Book your evenings

I used to have a bad habit of burning the midnight oil and not knowing when to call it quits. "Just one more hour" turned into a couple of hours. While I imagined I was more productive, I was tired, disengaged, and spent more time staring blankly at my screen than actually doing work. Fellow workaholics can feel my pain. 

What better way to call it a day than having plans to get to. Scheduling things at the end of my day was a tactic that helped me get out of work-mode and build a better balance. Dinner with a friend. Yoga. Spin class. We hustle to make it to meetings on time; why not hustle to get to that happy hour you planned to go to?

Setting aside time for yourself is crucial to not only work-life balance but also your own mental health. Giving yourself time to focus on yourself will make you happier and increase your overall mental capacity. I found that the need to end my day at a set time also helped me remain more focused throughout the day. Micro deadlines, like a hard stop to your day at 6 pm, put a little pressure on you and can help motivate you to get your work done on time.

Stop checking your email

Whether you dread getting behind on emails or you're a zero-inbox devotee, refreshing your inbox is a tempting but dangerous habit. The average professional spends an estimated 28% of their workweek managing their email. According to another study, 80% of emails are a complete waste of your time; and you can lose up to 25 minutes every time you respond to an email! When you consider how precious your time is, that adds up.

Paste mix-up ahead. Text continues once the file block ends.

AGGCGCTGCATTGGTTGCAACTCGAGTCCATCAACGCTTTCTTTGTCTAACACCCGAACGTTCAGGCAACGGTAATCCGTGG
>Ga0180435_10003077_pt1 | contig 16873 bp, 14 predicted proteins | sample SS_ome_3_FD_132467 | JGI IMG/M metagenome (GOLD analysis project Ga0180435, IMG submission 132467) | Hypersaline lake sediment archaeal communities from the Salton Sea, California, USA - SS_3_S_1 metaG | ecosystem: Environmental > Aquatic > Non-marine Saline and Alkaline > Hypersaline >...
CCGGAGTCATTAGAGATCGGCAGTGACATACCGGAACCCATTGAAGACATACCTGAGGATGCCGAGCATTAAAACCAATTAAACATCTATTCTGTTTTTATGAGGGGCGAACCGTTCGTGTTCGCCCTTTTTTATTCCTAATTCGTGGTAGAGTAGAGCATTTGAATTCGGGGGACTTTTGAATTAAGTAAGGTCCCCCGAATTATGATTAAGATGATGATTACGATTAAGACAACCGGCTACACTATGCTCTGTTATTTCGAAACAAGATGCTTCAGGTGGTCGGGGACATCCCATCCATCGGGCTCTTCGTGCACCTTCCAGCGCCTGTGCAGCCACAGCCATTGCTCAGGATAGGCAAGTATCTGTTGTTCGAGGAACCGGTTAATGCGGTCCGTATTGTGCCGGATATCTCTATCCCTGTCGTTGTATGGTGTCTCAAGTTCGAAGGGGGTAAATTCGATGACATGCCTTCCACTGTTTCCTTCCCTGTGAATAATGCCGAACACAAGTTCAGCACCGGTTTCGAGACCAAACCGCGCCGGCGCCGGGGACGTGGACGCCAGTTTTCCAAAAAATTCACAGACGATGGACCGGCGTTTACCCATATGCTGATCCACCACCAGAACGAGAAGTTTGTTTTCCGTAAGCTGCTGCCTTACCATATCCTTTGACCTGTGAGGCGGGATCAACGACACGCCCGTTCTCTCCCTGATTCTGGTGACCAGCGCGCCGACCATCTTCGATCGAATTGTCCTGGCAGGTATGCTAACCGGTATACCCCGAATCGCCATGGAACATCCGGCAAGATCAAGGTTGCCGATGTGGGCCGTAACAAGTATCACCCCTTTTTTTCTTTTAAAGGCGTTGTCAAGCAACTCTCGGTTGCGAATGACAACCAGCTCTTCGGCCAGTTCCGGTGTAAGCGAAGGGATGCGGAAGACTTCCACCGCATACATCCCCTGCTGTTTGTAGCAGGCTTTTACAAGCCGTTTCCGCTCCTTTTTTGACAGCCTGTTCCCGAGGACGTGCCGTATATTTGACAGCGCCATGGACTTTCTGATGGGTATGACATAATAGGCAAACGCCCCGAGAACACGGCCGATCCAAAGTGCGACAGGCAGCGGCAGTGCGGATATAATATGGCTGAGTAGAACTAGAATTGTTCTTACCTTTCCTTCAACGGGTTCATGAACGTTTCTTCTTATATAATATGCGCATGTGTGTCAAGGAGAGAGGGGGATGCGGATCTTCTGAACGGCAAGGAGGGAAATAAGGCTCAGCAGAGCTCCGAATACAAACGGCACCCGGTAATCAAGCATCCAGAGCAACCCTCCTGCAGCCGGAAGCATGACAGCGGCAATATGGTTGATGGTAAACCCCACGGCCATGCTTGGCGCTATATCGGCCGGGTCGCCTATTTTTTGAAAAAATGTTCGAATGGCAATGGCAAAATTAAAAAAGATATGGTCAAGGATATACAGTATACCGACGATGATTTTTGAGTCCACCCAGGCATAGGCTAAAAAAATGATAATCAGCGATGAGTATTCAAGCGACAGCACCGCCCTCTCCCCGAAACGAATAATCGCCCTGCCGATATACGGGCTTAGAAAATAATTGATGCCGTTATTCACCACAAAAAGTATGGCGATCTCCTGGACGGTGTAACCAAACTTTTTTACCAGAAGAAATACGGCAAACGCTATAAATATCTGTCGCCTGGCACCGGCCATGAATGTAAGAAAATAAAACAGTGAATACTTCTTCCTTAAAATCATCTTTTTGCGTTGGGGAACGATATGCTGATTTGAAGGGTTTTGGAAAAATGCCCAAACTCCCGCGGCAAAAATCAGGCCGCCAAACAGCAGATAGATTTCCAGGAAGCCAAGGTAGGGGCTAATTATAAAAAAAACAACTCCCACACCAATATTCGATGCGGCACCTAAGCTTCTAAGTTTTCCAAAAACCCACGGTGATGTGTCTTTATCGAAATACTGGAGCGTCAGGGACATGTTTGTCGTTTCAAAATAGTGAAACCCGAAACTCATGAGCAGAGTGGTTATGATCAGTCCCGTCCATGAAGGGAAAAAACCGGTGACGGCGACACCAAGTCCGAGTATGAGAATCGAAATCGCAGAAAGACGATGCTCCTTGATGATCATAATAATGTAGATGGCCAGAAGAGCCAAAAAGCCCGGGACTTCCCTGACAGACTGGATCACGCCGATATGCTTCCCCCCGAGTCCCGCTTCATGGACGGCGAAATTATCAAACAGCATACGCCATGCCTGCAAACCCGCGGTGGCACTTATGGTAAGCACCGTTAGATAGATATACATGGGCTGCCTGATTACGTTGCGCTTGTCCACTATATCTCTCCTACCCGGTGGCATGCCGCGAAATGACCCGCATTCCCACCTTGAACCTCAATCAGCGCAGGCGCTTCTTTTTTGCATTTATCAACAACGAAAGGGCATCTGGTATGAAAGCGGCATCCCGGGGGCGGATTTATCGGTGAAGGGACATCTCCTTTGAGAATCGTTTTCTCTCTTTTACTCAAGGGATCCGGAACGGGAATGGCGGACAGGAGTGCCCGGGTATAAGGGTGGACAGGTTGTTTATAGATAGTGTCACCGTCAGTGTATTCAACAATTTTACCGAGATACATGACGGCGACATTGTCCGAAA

Employ some of the tips I've already shared to help minimize your email time. If you need to respond to an email, add it to your to-do list and then prioritize it accordingly. And reduce the number of times you check your email and set aside designated blocks of time for going through your inbox. 

If you need more time-saving tips, try organizing your email between two folders instead of 37 folders — Archived & To Read. There's a psychological principle (Hick's Law) that describes the mathematical relationship between the number of choices and decision-making time. It tells us that a 37-choice decision is five times slower than a two-choice decision.

What about checking email after hours? Unless you're anticipating an urgent response from someone or working with a colleague in a different time zone, stop checking your emails at night. It may seem harmless to pick up your phone and take a gander at your inbox but it's just as easy to get sucked into the rabbit hole of "just one more email to send." Those emails will still be in your inbox in the morning. It can wait.

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It's tempting to put in the extra hours when you're trying to climb that ladder.  But working TOO hard can lead to diminished creativity, lack of motivation, and irritability – and no one wants to work with someone like that. Take it from Scrooge McDuck: work smarter, not harder. It's all about creating a healthy work-life balance, and often times your best ideas happen when you're not thinking about them.